On 11th July 2013, Lord Patel led a take-note debate in the House of Lords on future models of funding of health and social care in England. The Bishop of Derby, the Rt Revd Alastair Redfern, took part in the debate. The Bishop spoke of the need to develop community-based approaches to health and social care and called for a more holistic and whole-life approach to their provision.
The Lord Bishop of Derby: My Lords, I, too, congratulate the noble Lord, Lord Patel, on securing the debate. As we have heard from all speakers so far, there is a strong narrative about how precious the NHS is, how high public expectation remains and the problem of rising costs—it’s own health check has just been referred to.
I want to talk a little about care systems and the models that we might need to develop. Experience on the ground tells us that care systems are very fragmented. As systems such as family stability collapse, many people are isolated and struggle to access care and health services. The current system is very skewed towards the delivery of episodic interventions around particular crises. We need to look below that. We need to step back and see how we can create a culture of engagement, support and well-being for people that puts those episodic interventions in a different context and perhaps provides a context in which they would be less necessary and less frequent. I shall raise some questions about models and capacity, not least in relation to the elderly.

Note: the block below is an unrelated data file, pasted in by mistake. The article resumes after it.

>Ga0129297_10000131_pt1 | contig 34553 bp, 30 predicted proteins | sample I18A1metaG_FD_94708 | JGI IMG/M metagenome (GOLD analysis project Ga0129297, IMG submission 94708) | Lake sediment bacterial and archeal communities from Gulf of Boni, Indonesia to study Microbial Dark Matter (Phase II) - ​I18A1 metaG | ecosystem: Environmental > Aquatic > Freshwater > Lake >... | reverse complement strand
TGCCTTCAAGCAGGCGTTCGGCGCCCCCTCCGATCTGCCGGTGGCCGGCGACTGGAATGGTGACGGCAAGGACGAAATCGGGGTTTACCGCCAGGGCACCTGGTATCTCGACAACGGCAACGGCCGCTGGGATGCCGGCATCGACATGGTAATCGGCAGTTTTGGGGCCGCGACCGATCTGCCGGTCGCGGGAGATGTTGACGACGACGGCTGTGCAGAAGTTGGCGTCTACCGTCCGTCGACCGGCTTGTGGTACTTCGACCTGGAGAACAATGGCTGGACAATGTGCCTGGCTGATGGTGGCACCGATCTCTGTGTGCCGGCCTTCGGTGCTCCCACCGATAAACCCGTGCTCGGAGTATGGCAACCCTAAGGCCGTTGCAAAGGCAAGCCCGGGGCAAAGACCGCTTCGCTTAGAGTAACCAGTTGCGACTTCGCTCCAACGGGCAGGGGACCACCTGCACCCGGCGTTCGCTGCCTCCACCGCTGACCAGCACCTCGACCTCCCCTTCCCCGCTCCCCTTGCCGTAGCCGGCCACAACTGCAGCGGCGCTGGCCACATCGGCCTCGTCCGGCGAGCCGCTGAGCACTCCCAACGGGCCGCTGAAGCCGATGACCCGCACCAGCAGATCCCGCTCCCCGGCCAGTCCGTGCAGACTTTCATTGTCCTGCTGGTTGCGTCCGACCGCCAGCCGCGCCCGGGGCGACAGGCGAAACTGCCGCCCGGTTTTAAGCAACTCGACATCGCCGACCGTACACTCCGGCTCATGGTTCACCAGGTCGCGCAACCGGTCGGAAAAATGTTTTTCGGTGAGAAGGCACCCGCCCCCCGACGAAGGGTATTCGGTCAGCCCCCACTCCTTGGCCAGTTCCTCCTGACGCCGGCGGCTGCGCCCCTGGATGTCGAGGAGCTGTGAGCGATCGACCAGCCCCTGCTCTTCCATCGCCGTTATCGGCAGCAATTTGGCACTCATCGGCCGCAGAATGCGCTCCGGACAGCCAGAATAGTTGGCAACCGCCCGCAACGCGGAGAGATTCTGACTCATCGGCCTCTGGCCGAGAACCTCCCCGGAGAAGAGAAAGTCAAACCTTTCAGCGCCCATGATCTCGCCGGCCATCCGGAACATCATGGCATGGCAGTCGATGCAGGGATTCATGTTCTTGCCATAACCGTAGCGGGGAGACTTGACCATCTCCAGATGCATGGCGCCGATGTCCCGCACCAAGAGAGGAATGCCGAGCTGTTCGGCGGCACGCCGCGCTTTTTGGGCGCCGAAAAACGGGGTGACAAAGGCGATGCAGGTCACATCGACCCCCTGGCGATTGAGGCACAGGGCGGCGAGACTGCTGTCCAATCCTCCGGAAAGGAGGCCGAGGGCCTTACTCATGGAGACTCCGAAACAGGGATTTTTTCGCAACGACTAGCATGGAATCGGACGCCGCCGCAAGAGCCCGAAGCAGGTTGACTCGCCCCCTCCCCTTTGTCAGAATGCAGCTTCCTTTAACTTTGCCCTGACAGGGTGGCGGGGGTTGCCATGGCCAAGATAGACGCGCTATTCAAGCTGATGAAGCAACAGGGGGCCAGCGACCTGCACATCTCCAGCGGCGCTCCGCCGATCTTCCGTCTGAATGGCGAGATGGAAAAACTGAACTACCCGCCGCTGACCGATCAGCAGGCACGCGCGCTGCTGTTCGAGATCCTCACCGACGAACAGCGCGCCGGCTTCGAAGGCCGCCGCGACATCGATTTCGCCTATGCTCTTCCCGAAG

I work in the county of Derbyshire. Last year, in the city of Derby, I organised a commission, the Redfern commission, which looked at models of care in our community and how we could contribute alongside the statutory provision. We had a public hearing looking at models of care for the elderly. One of the experts who came as a witness to that public hearing raised three issues. She started by talking about people’s feet and the fact that proper foot care is very important to allow people to continue to have mobility—to be able to shop, do their cleaning and have social intercourse. Very simple things that require microengagement make a huge difference to people’s well-being and health. She also talked about the reluctance of doctors to diagnose depression in elderly patients who suffer a lot of loss. She said that something like 2 million elderly people are diagnosed with clinical depression, but there are probably far more, and it is hard for them to get treatment or even support on the ground. She also raised the lack of provision of advice for elderly people about sexual health. Continue reading “Bishop of Derby calls for development of community-led health and social care provision”